A documentary on the chaotic production of Werner Herzog's epic Fitzcarraldo (1982), showing how the film managed to get made despite problems that would have floored a less obsessively ... See full summary »
During the 1800s, paroled Brazilian bandit Cobra Verde is sent to West Africa with a few troops to man an old Portuguese fort and to convince the local African ruler to resume the slave trade with Brazil.
In the 1950s, an adolescent Werner Herzog was transfixed by a film performance of the young Klaus Kinski. Years later, they would share an apartment where, in an unabated, forty-eight-hour ... See full summary »
German-American Dieter Dengler discusses his service as a U.S. naval pilot in the Vietnam War. Dengler also revisits the sites of his capture and eventual escape from the hands of the Viet Cong, recreating many events for the camera.
Fitzcarraldo is an obsessed opera lover who wants to build an opera in the jungle. To accomplish this he first has to make a fortune in the rubber business, and his cunning plan involves hauling an enormous river boat across a small mountain with aid from the local Indians.Written by
Rune Sandnes <email@example.com>
Close to 1,000 indigenous extras were housed in barrack-like conditions. The majority had moved hundreds of miles from their homes, families, and most importantly, their gardens. The food was appalling. Medical supplies were limited. There weren't enough women to produce Chicha de Yucca (manioc beer), an indigenous staple. The only available diversion was soccer, until the ball burst. Tensions increased when one extra died of malaria. Some extras worked for 6 months, for an official pay rate of about $2 per day. They didn't know that filming would run twice as long as Werner Herzog estimated, or that they would spend most of their time clearing forest slopes and trying to haul a 365-ton ship, ten times bigger than the original, up a 40-degree incline. See more »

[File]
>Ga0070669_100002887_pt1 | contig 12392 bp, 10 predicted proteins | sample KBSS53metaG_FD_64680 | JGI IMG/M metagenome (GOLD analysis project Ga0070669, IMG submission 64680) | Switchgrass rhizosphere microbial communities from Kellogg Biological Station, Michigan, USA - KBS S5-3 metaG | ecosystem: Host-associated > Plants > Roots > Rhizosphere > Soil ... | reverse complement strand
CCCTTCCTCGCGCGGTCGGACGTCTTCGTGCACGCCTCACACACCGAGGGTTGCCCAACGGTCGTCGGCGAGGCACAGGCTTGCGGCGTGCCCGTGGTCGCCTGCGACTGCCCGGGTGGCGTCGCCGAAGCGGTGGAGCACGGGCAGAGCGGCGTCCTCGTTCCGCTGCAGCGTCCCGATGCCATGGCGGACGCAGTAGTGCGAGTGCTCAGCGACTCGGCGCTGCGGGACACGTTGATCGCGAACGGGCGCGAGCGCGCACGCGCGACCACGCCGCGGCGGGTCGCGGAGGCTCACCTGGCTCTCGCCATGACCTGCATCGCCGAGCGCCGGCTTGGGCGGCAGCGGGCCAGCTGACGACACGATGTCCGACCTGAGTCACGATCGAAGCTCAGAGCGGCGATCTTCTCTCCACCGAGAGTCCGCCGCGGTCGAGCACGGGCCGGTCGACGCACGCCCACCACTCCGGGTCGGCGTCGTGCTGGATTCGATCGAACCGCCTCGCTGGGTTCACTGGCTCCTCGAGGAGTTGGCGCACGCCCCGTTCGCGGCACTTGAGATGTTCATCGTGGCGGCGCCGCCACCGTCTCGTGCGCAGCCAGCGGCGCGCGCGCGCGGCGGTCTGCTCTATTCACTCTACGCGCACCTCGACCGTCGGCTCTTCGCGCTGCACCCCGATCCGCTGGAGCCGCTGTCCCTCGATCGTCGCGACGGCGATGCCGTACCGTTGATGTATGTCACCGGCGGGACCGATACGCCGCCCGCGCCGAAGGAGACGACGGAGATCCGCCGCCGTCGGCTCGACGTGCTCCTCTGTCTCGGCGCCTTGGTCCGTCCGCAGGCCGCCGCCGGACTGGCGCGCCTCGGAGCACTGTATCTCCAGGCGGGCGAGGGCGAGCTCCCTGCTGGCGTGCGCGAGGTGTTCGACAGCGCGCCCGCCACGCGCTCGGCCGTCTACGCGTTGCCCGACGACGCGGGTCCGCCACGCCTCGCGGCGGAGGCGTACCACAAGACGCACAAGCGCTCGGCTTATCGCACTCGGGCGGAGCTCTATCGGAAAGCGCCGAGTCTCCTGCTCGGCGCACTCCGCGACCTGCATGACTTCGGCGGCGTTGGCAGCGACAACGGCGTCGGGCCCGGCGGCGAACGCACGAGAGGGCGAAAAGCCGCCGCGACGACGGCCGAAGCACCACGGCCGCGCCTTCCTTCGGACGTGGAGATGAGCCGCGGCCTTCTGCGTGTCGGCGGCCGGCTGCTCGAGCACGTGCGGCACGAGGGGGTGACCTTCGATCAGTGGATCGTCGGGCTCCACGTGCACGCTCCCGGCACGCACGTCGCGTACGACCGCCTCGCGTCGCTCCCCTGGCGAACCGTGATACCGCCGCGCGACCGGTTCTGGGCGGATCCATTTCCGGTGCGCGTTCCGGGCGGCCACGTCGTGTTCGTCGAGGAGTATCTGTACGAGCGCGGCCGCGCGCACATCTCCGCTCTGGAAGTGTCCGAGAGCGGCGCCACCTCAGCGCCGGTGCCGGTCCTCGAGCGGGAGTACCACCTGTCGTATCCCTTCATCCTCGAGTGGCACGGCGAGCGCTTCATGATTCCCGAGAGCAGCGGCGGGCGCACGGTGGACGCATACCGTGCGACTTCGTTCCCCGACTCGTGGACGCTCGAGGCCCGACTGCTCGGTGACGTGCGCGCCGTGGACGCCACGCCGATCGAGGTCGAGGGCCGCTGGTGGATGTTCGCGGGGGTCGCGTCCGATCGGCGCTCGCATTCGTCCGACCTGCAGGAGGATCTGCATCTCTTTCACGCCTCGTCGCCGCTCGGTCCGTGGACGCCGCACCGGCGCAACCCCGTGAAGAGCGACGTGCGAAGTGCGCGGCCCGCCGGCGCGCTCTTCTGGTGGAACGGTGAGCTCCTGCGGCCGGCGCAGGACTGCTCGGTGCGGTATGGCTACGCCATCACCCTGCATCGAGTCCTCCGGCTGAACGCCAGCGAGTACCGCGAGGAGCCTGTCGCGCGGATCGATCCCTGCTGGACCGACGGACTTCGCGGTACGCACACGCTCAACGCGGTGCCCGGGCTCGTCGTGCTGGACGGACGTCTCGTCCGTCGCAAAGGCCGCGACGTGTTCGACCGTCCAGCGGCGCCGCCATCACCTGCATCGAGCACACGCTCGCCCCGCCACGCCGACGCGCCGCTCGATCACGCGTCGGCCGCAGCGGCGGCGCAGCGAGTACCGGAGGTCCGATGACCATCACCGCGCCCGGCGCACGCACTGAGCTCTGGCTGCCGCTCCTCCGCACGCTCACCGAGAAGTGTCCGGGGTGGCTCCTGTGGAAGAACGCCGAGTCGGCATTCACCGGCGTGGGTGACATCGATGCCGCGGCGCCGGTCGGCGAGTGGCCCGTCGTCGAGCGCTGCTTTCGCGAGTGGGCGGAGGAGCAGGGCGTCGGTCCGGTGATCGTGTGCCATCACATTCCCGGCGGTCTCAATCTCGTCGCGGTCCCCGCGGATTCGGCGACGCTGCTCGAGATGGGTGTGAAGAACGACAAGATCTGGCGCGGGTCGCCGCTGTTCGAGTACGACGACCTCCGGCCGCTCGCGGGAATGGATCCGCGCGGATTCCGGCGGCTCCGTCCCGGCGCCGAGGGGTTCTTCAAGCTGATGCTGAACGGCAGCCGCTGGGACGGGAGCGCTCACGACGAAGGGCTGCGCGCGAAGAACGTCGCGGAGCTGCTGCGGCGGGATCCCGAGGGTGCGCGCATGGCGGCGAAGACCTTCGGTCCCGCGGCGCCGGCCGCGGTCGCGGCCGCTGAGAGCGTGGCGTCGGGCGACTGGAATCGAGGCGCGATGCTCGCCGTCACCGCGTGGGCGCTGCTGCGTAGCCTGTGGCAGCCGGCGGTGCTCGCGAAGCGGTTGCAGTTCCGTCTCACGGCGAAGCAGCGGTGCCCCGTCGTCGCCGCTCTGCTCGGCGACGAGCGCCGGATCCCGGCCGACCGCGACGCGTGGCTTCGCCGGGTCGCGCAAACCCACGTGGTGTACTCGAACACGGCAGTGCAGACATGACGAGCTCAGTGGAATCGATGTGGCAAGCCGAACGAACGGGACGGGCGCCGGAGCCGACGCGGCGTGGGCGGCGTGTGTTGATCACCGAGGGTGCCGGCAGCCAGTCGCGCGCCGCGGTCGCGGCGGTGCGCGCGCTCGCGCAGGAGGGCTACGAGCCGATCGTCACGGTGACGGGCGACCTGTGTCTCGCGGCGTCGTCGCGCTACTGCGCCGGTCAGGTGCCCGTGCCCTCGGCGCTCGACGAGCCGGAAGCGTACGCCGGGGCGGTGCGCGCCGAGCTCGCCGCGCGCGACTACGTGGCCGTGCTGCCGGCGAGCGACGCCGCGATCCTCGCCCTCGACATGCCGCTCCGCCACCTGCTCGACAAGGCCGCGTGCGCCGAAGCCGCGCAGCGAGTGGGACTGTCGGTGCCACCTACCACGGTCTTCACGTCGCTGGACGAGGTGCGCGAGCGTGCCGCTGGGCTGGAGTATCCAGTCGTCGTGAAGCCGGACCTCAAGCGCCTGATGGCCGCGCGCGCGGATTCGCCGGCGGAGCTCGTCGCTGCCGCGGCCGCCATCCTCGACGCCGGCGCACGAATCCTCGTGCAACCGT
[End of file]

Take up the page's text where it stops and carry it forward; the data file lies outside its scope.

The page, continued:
During one of boat drifting scene, crew members are visible at the top of the boat, including a man in jeans who tries to avoid the camera. See more »
This film was a real labour of love for Werner Herzog (he said at the time of making it: "I live my life or end my life with this film"). The movie tells the story of an entrepreneaur (Klaus Kinski) who is obssessed with the idea of building a Grand Opera house in the Peruvian jungle. To get the money to do this however, he has to set off on a long and dangerous journey to open up new trade routes for a previously inaccessible part of the jungle, rich in valuable rubber trees.
The most famous image in the film is the hauling of a large steam-boat up the side of a mountain (a feat which was achieved by the film-makers without the aid of special effects). Visually, the film is spectacular and everything is beautifully photographed. Kinski is superb as the crazed adventurer.
On the minus side, however, some viewers might be put off by the slow pace of the film.
This film stands as one of Herzog's best, and most accessible works, and is a must-see for anyone.
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